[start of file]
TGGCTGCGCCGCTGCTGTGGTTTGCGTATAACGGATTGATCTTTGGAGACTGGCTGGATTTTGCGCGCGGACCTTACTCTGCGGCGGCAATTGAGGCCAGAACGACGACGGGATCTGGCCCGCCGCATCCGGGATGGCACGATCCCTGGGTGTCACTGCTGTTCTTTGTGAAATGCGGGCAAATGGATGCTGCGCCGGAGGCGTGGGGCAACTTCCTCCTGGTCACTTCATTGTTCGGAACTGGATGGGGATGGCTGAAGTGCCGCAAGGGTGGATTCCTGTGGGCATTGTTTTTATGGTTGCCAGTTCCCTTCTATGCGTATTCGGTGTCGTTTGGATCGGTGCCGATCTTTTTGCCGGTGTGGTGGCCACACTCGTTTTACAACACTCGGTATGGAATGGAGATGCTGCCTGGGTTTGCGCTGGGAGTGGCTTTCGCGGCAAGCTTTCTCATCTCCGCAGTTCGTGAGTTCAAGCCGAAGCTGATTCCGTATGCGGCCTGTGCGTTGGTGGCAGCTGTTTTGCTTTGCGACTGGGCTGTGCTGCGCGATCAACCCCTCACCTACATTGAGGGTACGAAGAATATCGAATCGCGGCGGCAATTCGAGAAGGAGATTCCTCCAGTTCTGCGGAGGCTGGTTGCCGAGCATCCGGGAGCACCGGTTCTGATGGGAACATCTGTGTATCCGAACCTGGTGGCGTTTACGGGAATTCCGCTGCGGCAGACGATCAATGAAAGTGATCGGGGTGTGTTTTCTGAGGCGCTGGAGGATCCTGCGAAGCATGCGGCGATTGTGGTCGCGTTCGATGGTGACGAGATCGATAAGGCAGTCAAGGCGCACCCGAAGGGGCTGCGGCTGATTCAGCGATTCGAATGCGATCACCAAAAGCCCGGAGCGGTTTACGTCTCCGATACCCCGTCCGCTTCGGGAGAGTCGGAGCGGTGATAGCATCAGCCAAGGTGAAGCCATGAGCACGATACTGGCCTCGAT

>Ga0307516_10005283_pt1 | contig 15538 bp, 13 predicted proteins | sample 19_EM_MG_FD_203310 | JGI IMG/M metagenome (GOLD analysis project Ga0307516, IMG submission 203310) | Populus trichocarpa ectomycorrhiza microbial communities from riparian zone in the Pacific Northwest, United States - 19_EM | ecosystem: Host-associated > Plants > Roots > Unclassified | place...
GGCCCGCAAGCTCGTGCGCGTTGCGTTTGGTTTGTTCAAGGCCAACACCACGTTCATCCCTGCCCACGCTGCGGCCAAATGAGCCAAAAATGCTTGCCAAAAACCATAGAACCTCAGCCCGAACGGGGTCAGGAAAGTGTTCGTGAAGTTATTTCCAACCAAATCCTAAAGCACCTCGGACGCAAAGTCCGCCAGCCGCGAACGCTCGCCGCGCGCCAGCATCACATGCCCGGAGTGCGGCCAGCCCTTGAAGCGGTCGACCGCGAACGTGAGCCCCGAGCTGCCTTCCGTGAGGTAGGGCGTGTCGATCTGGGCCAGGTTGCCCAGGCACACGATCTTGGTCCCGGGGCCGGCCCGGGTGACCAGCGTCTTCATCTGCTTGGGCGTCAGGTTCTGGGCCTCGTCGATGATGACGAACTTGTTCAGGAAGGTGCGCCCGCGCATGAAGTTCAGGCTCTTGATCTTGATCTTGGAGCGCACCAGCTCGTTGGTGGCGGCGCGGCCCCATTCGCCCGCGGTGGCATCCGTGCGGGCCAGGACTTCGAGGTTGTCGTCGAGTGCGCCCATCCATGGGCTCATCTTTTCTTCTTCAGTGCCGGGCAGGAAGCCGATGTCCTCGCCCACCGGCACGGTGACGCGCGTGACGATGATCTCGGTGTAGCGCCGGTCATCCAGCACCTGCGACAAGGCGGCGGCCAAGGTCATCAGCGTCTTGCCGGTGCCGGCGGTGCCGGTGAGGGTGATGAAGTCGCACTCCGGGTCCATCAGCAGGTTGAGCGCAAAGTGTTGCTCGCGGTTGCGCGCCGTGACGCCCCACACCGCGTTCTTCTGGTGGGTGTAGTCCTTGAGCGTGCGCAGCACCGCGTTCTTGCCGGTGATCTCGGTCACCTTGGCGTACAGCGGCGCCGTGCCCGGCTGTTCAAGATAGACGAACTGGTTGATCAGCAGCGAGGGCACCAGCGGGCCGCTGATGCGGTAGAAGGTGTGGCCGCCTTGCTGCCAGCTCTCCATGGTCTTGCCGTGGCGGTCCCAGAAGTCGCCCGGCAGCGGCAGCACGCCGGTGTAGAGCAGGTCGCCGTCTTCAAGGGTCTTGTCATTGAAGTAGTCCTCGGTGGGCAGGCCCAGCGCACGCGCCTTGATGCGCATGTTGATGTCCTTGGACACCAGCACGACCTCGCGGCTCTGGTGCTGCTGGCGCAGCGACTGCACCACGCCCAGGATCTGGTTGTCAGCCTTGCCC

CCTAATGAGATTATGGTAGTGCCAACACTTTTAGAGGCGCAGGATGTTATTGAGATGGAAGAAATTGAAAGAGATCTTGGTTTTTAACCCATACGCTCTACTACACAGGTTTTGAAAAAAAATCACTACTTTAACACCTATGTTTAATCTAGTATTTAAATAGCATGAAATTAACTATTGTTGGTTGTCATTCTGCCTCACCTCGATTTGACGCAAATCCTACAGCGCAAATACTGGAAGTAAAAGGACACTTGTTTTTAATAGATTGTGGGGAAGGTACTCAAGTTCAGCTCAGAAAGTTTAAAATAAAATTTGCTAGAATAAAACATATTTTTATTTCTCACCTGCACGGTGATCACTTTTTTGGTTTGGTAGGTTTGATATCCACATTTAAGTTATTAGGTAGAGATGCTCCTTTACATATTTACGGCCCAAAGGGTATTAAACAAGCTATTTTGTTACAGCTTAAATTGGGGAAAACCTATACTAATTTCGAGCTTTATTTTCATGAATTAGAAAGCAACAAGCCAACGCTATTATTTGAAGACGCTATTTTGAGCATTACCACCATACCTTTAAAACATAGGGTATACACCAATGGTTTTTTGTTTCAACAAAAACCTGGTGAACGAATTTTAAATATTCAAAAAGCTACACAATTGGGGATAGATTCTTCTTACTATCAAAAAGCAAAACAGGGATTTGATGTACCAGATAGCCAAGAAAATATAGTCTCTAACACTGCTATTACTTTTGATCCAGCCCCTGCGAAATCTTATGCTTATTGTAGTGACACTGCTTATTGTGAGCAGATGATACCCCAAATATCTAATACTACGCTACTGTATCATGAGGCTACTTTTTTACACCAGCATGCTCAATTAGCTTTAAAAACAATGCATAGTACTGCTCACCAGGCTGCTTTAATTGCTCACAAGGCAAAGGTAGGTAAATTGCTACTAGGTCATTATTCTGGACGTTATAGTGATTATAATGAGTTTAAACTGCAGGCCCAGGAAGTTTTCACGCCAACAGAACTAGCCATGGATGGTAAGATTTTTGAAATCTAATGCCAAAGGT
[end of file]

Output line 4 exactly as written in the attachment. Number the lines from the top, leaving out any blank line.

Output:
CCTAATGAGATTATGGTAGTGCCAACACTTTTAGAGGCGCAGGATGTTATTGAGATGGAAGAAATTGAAAGAGATCTTGGTTTTTAACCCATACGCTCTACTACACAGGTTTTGAAAAAAAATCACTACTTTAACACCTATGTTTAATCTAGTATTTAAATAGCATGAAATTAACTATTGTTGGTTGTCATTCTGCCTCACCTCGATTTGACGCAAATCCTACAGCGCAAATACTGGAAGTAAAAGGACACTTGTTTTTAATAGATTGTGGGGAAGGTACTCAAGTTCAGCTCAGAAAGTTTAAAATAAAATTTGCTAGAATAAAACATATTTTTATTTCTCACCTGCACGGTGATCACTTTTTTGGTTTGGTAGGTTTGATATCCACATTTAAGTTATTAGGTAGAGATGCTCCTTTACATATTTACGGCCCAAAGGGTATTAAACAAGCTATTTTGTTACAGCTTAAATTGGGGAAAACCTATACTAATTTCGAGCTTTATTTTCATGAATTAGAAAGCAACAAGCCAACGCTATTATTTGAAGACGCTATTTTGAGCATTACCACCATACCTTTAAAACATAGGGTATACACCAATGGTTTTTTGTTTCAACAAAAACCTGGTGAACGAATTTTAAATATTCAAAAAGCTACACAATTGGGGATAGATTCTTCTTACTATCAAAAAGCAAAACAGGGATTTGATGTACCAGATAGCCAAGAAAATATAGTCTCTAACACTGCTATTACTTTTGATCCAGCCCCTGCGAAATCTTATGCTTATTGTAGTGACACTGCTTATTGTGAGCAGATGATACCCCAAATATCTAATACTACGCTACTGTATCATGAGGCTACTTTTTTACACCAGCATGCTCAATTAGCTTTAAAAACAATGCATAGTACTGCTCACCAGGCTGCTTTAATTGCTCACAAGGCAAAGGTAGGTAAATTGCTACTAGGTCATTATTCTGGACGTTATAGTGATTATAATGAGTTTAAACTGCAGGCCCAGGAAGTTTTCACGCCAACAGAACTAGCCATGGATGGTAAGATTTTTGAAATCTAATGCCAAAGGT